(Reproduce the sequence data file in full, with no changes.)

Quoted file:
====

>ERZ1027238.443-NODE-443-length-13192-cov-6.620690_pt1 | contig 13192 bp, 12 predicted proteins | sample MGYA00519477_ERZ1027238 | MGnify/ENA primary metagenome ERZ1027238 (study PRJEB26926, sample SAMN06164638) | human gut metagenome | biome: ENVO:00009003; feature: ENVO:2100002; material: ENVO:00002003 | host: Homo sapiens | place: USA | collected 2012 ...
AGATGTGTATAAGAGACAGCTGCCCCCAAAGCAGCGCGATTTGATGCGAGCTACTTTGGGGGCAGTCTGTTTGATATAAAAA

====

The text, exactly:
>ERZ1027238.443-NODE-443-length-13192-cov-6.620690_pt1 | contig 13192 bp, 12 predicted proteins | sample MGYA00519477_ERZ1027238 | MGnify/ENA primary metagenome ERZ1027238 (study PRJEB26926, sample SAMN06164638) | human gut metagenome | biome: ENVO:00009003; feature: ENVO:2100002; material: ENVO:00002003 | host: Homo sapiens | place: USA | collected 2012 ...
AGATGTGTATAAGAGACAGCTGCCCCCAAAGCAGCGCGATTTGATGCGAGCTACTTTGGGGGCAGTCTGTTTGATATAAAAA